Pulling Treasure From The Thames With London's 'Mudlark' "Mudlarks" were the people who made a living picking objects out of the mud along the River Thames. Writer Lara Maiklem follows in their tracks; she chronicles her journeys in a new book, Mudlark.
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London's 'Mudlark' Pulls Treasure From The Thames

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London's 'Mudlark' Pulls Treasure From The Thames

London's 'Mudlark' Pulls Treasure From The Thames

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LULU GARCIA-NAVARRO, HOST:

Centuries ago, poor children scraped a living from the mud along London's River Thames, scavenging among the bones and trash that washed down from the city. They were called mudlarks, and their work was dirty and dangerous. Today, people still pick things out of the river mud, but now they're looking for bits of the city's history. Writer Lara Maiklem is one of these modern-day mudlarks and has written a book called - you guessed it - "Mudlark." NPR's Petra Mayer met up with her on the banks of the Thames.

PETRA MAYER, BYLINE: On the north side of the river, between a pub and a railway bridge, there's a rickety metal staircase down to another world - or rather, several worlds, layered on top of each other and jumbled together in the slightly stinky river mud.

What are these round glass things?

LARA MAIKLEM: It's the bottom of an old Victorian beer bottle.

MAYER: It's a bright, blowy day. Seagulls are wheeling overhead. Barges pass by in the background. And everywhere I look, there are little fragments of history. Lara Maiklem is an able guide to all this history. She's been mudlarking for more than 15 years. And her book is a detailed tour of both the Thames and the treasures you can find there, like this mysterious brown thing that I've just dug out of the mud.

This looks like a piece of pottery here.

MAIKLEM: That could be Roman. It hasn't got any glaze on it, and it's got some quite large inclusions in it. So it could be a piece of Roman pottery. Well done.

MAYER: Yay. Yay me.

We're basically walking on a giant garbage dump, Maiklem says - shattered pottery, chunks of Roman heating duct, roof tiles scarred by the Great Fire of London, glass bottles and clay pipes and so many bones, the relics of centuries of dinners. These objects tell everyday stories about lives that don't end up in the history books.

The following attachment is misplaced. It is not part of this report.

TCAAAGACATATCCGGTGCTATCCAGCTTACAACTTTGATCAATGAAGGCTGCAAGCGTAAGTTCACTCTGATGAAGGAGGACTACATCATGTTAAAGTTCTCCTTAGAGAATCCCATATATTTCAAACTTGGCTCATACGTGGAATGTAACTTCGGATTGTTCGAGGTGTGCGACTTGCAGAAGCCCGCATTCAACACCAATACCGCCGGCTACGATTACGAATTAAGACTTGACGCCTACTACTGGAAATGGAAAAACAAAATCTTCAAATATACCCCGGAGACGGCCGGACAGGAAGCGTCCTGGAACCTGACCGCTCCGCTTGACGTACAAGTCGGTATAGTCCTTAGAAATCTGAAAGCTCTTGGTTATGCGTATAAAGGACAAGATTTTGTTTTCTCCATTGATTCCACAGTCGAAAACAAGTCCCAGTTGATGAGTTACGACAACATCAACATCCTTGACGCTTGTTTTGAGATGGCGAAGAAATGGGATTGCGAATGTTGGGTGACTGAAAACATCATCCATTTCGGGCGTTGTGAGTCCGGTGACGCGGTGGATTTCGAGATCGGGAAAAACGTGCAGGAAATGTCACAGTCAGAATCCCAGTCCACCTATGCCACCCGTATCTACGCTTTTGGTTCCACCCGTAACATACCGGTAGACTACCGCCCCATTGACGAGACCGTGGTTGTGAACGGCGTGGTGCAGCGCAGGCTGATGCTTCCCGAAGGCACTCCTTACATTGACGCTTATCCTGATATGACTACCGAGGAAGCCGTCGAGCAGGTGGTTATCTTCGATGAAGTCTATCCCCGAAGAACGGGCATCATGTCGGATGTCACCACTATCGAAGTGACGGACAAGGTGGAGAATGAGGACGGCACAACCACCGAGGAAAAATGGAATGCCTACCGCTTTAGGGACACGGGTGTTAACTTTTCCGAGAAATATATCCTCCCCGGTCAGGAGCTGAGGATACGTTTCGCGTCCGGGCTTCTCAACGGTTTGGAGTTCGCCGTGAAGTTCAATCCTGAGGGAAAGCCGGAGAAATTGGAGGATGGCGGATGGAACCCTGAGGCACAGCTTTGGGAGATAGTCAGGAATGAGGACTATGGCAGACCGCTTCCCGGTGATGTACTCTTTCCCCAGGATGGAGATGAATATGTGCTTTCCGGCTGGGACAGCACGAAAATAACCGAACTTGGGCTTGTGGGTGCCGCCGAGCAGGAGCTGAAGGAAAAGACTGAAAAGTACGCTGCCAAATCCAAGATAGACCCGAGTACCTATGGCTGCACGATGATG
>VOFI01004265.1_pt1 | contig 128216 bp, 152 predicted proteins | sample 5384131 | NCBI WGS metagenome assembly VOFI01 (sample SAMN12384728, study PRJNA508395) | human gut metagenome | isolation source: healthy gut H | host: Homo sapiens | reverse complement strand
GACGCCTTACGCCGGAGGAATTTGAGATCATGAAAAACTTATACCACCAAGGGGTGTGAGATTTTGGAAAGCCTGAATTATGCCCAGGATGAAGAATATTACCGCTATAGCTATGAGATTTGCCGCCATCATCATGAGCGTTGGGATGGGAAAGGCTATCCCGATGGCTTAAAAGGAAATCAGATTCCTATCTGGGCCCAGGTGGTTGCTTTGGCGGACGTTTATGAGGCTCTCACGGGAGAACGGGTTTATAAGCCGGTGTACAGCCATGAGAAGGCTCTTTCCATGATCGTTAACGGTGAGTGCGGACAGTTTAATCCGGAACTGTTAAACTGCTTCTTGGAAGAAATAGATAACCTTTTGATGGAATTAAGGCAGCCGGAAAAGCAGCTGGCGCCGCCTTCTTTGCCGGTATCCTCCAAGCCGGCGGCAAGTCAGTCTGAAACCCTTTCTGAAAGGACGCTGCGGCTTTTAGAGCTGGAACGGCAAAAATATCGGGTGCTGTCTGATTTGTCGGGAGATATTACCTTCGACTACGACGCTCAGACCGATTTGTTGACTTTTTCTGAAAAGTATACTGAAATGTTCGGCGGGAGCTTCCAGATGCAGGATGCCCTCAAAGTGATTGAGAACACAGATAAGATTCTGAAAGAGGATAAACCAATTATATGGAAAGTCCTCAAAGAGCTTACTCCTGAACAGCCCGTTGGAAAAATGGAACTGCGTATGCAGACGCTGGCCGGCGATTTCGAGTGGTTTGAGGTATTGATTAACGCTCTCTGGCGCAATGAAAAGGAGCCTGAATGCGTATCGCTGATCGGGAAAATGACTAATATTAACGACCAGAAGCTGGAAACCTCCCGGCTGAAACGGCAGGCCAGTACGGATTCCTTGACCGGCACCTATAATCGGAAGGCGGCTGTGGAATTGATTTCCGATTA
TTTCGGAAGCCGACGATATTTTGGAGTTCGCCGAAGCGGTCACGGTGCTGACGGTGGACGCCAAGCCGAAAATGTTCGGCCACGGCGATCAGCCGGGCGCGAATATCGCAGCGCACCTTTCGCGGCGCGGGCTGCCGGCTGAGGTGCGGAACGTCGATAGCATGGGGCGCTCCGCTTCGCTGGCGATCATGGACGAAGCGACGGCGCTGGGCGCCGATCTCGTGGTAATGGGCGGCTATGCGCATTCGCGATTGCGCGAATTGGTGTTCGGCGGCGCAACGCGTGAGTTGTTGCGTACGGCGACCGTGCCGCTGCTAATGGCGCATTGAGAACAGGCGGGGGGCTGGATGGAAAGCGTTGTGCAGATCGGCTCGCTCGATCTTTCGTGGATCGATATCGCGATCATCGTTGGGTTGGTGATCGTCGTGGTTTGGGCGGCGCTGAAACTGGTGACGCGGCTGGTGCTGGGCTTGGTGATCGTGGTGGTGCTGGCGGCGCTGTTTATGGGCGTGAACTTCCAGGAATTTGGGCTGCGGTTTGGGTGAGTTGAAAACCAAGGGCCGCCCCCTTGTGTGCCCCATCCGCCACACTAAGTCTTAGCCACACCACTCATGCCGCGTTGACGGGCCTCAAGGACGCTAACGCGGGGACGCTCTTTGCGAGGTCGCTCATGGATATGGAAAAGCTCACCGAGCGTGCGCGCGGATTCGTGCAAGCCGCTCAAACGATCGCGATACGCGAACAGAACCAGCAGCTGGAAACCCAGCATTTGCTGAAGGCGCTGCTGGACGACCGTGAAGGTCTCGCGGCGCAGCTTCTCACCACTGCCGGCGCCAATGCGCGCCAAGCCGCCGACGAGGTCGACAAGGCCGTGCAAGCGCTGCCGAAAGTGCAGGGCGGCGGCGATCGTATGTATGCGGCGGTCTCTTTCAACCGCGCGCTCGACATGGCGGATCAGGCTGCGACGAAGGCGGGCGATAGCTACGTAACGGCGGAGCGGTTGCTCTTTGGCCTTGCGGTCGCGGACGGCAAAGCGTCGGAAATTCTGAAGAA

MAIKLEM: I'm finding these ordinary pieces that perhaps, almost undoubtedly, nobody's touched since the last person who dropped it. Even the prehistoric flints, you know - the last person to touch that was the person who was maybe, you know, throwing a spear at some animal that doesn't even exist anymore. And to reach down and pick that up is like reaching back through time into history itself. And it's the closest thing I can imagine to time travel.

MAYER: And I should point out here that not everyone can just climb down onto the foreshore and start time traveling. You have to have an official permit, which Maiklem does. And she says some of her very favorite ordinary objects to find are pins.

MAIKLEM: So if you look down here very carefully, I can see one there - just here.

MAYER: I would never have spotted that.

MAIKLEM: So this is handmade. They date from 1400 to about 1800. The pinning industry in this country was huge - so huge that they actually imported pins from France, as well, because everybody was pinned into their clothes. So those elaborate ruffs that you see Elizabeth I wearing took hundreds of pins to put together. But they dropped and lost a lot because they were wearing a lot. And they wash together in certain areas. So if you could find a patch...

MAYER: I think I see one right here.

MAIKLEM: The pins - have you got one?

MAYER: Is that one by my toe?

MAIKLEM: Just there?

MAYER: Yeah.

MAIKLEM: Yeah, just there.

MAYER: I feel like you've had to become a historian to understand all the things that you find out here.

MAIKLEM: I suppose so. I mean, I'm not an archaeologist, and I'm not a historian. I never pretend to be one. I'm just - I'm a history seeker, I suppose. And it spurs you into researching when you find these things.

MAYER: Maiklem does work with historians. She has a Facebook page where she posts her finds, and a community has grown up around it, dedicated to puzzling them out. She's also taken pieces to university history departments and museums. And she says it's really important to report what you find. The U.K. has a program called the Portable Antiquities Scheme that documents the treasures found by metal detectors and mudlarks.

MAIKLEM: This is our history. It's our heritage. Take it home and stick it in a drawer and forget about it is criminal, I think.

MAYER: At the end of the afternoon, Maiklem spreads out our finds on a convenient riverside rock, arranging them chronologically from a Roman mosaic tile to a 17th-century clay pipe to a shard of blue and white Victorian pottery, a miniature history of England picked from the river mud.

Petra Mayer, NPR News, London.

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